YDS marks 500th anniversary of Protestant Reformation

Five-hundred years ago this fall, the Protestant Reformation began. Yale Divinity School is marking the momentous occasion through art, scholarly lectures, and a Reformation-themed issue of its journal, Reflections.

In early October, YDS mounted an exhibit in its Sarah Smith gallery revolving around a restored “Fathers of the Reformation” painting. The artwork reveals a fascinating story of Protestant-Catholic conflict and a subsequent effort to conceal anti-Catholic sentiment through the over-painting of Catholic figures that originally appeared at the bottom of the work. 

The painting has hung at YDS as long as anyone can remember, although no one knows how or why it came to the School. Recent restoration work led to the discovery of the hidden figures and painstaking work to reveal them through the removal of the covering coat.

Read more at YaleNews.

October 11-13, YDS hosted a three-day conference called “The Reformation at 500.” Leading scholars reflected on the character of the event that profoundly transformed Christianity in the West and explored its legacy in America. Yale President Peter Salovey spoke on the opening evening, and Randall Balmer, a Dartmouth College religion professor and onetime visiting professor at YDS, gave a keynote address titled “Failure at Regensburg: The Protestant Reformation and the Perils of Rationalism.”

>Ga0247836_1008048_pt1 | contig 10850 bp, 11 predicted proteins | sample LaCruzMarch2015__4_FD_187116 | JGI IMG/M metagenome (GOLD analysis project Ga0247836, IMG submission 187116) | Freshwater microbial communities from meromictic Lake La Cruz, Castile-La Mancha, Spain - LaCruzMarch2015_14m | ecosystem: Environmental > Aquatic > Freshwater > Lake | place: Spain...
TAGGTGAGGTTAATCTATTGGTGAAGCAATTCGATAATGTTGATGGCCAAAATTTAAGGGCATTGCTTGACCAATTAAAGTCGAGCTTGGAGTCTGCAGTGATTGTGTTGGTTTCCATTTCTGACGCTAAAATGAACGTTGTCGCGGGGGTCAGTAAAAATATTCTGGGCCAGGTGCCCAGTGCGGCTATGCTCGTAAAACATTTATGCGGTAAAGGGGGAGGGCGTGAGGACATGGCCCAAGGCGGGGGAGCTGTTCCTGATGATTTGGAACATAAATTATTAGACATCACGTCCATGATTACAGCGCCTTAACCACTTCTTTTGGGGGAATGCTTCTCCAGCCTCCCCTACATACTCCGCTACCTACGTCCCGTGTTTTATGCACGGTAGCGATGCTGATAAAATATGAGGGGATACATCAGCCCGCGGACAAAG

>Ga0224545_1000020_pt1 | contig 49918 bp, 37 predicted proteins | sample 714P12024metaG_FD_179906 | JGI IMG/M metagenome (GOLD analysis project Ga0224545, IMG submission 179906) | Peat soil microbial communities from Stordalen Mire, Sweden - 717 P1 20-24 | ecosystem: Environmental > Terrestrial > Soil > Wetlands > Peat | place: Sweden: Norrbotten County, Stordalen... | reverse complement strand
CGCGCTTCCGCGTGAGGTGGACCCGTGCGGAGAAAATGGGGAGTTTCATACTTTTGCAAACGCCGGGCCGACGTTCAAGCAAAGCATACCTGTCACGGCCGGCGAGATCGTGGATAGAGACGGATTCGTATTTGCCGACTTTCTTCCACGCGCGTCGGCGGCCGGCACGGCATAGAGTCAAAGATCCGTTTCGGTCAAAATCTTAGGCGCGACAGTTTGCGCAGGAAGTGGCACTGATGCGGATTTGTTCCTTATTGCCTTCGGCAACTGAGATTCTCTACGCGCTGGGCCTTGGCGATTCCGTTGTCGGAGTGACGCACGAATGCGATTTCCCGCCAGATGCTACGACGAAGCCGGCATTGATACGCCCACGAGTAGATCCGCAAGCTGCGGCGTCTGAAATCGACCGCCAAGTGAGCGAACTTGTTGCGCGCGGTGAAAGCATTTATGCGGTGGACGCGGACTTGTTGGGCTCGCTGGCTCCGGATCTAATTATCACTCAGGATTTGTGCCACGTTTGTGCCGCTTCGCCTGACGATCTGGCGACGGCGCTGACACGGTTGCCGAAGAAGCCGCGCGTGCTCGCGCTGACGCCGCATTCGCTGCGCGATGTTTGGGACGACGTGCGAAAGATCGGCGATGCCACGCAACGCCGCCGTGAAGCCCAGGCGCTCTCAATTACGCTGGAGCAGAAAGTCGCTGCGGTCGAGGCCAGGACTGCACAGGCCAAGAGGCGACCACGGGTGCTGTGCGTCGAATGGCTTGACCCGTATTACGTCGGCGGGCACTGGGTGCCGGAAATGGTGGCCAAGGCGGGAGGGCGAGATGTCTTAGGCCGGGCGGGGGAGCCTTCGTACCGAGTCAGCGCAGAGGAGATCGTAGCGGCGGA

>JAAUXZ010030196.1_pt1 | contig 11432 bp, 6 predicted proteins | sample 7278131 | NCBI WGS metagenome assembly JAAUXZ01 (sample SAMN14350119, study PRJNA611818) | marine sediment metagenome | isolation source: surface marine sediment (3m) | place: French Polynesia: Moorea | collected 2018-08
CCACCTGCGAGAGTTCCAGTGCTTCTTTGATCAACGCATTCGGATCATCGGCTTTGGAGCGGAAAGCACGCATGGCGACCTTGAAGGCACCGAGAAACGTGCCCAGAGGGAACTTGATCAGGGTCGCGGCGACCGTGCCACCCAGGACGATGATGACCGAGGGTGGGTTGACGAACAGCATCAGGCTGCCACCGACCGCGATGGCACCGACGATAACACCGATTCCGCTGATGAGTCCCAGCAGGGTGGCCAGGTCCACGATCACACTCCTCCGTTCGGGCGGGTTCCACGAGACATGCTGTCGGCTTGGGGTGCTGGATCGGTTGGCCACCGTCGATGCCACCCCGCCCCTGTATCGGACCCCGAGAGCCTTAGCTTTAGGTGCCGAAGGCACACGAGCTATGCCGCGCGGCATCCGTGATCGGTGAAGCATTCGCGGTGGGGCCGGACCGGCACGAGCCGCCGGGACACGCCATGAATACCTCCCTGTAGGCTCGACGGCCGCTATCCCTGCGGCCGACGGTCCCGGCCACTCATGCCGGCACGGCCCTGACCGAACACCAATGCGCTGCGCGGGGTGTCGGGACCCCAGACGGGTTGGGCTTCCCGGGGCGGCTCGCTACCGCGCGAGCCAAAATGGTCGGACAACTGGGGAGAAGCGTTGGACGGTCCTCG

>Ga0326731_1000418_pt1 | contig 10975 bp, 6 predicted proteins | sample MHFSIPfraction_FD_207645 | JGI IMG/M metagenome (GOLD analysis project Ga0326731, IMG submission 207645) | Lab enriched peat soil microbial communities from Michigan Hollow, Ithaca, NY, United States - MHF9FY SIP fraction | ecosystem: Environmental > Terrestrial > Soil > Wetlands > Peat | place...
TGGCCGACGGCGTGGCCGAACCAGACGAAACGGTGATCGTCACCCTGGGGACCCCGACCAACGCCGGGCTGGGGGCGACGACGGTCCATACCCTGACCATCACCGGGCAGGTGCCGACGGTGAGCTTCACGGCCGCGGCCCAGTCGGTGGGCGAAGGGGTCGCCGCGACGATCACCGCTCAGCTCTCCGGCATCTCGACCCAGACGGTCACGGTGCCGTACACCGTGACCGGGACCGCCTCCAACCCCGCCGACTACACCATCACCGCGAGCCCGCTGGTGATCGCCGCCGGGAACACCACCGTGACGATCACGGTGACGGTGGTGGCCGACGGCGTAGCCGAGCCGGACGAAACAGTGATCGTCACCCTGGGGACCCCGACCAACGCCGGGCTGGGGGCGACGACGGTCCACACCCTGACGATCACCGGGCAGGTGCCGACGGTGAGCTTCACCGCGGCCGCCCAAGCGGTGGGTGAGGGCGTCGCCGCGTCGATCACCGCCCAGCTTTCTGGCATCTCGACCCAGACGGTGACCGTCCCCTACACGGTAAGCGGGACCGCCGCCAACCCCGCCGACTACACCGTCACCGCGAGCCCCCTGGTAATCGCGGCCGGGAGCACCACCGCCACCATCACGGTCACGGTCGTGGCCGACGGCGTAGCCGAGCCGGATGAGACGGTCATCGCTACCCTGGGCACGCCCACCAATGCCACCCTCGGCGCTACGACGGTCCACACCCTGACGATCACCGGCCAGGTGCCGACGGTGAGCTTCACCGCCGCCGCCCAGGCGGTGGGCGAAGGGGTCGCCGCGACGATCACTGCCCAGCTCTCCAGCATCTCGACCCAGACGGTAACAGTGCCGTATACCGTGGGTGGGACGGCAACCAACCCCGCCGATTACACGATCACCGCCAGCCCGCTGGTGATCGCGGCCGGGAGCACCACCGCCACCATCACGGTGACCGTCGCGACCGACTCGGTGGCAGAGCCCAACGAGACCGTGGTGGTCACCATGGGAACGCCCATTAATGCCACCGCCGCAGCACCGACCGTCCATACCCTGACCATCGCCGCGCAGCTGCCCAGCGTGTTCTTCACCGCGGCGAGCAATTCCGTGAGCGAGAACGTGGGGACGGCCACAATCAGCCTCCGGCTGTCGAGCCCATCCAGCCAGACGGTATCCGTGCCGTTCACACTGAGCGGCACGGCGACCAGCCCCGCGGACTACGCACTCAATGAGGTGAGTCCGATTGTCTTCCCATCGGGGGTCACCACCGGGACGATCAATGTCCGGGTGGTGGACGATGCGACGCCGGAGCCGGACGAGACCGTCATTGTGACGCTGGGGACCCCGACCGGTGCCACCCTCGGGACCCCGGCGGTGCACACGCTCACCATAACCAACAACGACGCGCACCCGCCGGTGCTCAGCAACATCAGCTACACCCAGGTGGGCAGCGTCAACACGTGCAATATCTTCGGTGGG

Organizing the conference was Bruce Gordon, Titus Street Professor of Ecclesiastical History at YDS and a scholar of the Reformation.

Watch videos of the keynote lectures.

In addition, the Fall 2017 issue of Reflections observes the 500th anniversary of the Reformation by looking to the present and future. The issue, titled Reformation: Writing the Next Chapter,” assesses where Christianity in the Western world stands today and what lies ahead.

In his essay in the front of the journal, YDS Dean Greg Sterling writes, “I invite you to read this issue by standing in the present and Janus-like look with one face to the past and one face to the future. God worked in a powerful way in the past and can do so again in the future.”

Note: Article updated October 27, 2017.

October 6, 2017